Environment

Residents: Thanks, but no thanks, to streetlights

Millersville community 'shuts off' county's offer

By ERIN COX, Staff Writer
The Capital 04/13/09

Joshua McKerrow — The Capital Some neighbors in the Indian Landing Estates community protested a county plan to put up six new streetlights, arguing that in tough financial times, the money would be better spent elsewhere.

At night, only starlight illuminates the far end of Indian Landing Road as it narrows into a tree-lined country lane. Yet, neighbors in this Millersville community are saying thanks, but no thanks, to the county's offer to install six new streetlights.

The uncommon move to turn down government help, which other communities petition to receive, is partly linked to news of the economic recession.

"Citizens are doing their part by saying, 'Don't spend any more,' " resident Inga Drewniak said.

A majority of Indian Landing Estates neighbors have decided that, despite traffic concerns and the judgment of the county police, who recommended the lights, residents prefer the money be spent elsewhere.

The neighbors say they like their street the way it is, and even though each light costs only about $20 a month, most residents contend it's an unnecessary expense that their community could live without.

On the eve of a community meeting about the lights, one neighbor posted "No Street Light Zone" signs in his yard, and the county is still debating what to do next.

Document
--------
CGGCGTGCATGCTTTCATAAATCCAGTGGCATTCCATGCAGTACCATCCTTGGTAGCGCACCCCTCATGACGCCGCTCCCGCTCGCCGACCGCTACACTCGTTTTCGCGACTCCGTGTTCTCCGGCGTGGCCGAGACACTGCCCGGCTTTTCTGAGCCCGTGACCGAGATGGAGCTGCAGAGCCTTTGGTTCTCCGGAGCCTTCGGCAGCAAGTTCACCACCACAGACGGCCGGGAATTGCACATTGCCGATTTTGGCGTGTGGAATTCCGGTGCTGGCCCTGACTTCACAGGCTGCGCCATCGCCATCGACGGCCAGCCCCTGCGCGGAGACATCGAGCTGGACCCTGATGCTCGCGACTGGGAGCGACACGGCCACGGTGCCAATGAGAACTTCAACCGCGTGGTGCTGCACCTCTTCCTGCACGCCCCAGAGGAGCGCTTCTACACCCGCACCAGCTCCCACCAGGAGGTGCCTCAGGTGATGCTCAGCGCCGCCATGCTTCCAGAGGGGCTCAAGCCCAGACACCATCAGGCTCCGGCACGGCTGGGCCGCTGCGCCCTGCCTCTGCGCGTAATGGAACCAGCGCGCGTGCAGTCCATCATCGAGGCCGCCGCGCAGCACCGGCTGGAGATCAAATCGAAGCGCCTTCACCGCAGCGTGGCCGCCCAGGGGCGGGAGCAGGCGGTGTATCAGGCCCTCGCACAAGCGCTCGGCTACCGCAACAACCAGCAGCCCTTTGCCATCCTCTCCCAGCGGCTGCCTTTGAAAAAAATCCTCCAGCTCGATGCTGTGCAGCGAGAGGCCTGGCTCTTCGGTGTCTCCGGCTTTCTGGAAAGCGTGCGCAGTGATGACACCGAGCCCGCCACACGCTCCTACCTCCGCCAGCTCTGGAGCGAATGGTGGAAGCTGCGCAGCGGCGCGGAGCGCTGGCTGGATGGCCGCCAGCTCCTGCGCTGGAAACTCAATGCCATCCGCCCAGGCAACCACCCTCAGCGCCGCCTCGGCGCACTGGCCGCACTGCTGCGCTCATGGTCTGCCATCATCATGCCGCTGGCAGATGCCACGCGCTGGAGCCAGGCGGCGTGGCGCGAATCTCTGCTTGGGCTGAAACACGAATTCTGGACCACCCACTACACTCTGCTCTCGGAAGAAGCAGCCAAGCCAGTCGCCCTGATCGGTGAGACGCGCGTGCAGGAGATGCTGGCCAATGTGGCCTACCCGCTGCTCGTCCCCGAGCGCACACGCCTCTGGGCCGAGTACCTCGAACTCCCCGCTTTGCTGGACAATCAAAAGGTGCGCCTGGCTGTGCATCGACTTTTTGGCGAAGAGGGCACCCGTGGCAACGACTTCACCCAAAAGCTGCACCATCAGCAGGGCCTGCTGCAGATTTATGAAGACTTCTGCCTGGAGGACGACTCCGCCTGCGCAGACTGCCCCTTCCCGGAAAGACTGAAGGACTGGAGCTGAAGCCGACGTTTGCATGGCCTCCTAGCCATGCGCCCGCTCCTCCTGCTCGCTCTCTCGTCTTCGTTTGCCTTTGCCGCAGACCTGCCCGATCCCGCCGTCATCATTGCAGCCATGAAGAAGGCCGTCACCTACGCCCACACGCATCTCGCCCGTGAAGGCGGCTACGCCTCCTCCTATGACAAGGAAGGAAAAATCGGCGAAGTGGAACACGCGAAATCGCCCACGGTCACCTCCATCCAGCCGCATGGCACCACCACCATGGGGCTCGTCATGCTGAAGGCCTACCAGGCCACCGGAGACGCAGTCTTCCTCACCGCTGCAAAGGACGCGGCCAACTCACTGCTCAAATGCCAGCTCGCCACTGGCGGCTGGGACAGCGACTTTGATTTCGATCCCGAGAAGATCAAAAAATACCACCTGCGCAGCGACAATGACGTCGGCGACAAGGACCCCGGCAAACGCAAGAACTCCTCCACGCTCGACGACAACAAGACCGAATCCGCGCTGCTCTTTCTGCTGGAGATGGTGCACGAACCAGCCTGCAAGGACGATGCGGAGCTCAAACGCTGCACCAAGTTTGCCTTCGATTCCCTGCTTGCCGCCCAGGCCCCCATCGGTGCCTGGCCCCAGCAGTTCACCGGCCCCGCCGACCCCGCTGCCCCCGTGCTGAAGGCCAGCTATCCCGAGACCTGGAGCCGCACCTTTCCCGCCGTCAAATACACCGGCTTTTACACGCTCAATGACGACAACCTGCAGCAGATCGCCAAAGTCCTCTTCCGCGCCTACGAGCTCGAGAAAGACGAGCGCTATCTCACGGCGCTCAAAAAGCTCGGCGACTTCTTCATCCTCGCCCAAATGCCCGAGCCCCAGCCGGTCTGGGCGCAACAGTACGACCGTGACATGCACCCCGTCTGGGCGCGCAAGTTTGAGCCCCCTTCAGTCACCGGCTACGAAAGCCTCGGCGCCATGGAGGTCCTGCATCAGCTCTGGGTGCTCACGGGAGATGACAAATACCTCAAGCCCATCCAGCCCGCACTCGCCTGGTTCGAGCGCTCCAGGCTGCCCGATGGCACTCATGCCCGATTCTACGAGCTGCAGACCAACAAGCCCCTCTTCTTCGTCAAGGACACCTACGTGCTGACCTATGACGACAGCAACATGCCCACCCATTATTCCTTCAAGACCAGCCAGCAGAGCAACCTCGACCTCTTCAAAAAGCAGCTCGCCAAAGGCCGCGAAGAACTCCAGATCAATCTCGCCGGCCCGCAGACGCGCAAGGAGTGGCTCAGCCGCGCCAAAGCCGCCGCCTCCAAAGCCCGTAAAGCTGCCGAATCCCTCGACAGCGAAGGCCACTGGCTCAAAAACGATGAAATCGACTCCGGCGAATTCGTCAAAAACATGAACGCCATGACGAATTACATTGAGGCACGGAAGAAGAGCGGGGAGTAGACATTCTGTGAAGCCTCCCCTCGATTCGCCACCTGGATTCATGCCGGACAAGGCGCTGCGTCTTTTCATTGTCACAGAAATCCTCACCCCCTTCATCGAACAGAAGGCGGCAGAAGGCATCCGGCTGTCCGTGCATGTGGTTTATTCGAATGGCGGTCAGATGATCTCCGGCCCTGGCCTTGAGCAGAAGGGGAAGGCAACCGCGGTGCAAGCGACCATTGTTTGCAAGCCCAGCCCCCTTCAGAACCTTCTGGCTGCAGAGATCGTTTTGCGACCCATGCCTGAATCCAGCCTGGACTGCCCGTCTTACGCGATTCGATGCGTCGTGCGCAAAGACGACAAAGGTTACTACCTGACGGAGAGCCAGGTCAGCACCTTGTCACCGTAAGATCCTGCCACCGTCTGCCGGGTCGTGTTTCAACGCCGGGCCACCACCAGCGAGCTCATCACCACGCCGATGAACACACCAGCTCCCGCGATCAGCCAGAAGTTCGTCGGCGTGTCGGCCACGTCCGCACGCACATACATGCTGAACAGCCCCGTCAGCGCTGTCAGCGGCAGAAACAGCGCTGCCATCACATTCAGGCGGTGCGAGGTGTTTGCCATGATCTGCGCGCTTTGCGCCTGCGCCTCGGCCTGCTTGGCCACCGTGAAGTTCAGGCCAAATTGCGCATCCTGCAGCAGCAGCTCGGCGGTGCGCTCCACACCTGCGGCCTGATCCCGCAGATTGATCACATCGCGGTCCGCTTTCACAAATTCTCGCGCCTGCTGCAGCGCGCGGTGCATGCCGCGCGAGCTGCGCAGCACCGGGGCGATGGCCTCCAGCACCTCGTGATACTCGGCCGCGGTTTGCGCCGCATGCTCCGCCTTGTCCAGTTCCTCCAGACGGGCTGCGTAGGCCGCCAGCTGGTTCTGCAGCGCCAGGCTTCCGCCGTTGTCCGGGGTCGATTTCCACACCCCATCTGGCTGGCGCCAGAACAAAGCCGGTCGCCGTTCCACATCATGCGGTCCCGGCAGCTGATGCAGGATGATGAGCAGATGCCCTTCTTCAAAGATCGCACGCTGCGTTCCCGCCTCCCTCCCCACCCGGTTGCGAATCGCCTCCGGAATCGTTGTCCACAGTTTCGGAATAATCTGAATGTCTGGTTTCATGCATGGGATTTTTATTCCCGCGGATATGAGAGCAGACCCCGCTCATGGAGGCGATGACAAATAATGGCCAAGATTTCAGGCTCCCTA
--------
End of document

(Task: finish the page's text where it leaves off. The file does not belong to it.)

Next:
"Right now, the project's on hold as we figure out what exactly the community wants," county spokesman David Abrams said. The streetlight project also included two new lights in other areas of the neighborhood and replacing existing mercury-vapor light bulbs in some street lamps with sodium-vapor bulbs that are better for the environment.

"If the community does not want this, we won't do it," Abrams said. "We're not interested in imposing lights on people."

The streetlight program spends $300,000 a year on installing and upgrading lamps in neighborhoods to improve road safety and reduce crime. It's one of County Executive John R. Leopold's several "quality-of-life" initiatives. So far this year, the county has spent about $150,000 on the program.

"This money's going to be spent," Abrams said. "If it's not on this street, it'll be on another."

Neighbors who rallied against the streetlights also said they believed the lamps would create light pollution and encourage drivers to increase their speeds on the better-lit road.

Bob Grimm, president of the Indian Landing Improvement Association, said his neighbors' opposition took him by surprise. Another resident concerned about speeders and safety on curved portions of the road had asked to police to consider a streetlight solution.

"It seemed at the time that it would not be a controversial issue," Grimm said. "At that time, it seemed like a no-brainer."

(Revised April 2009)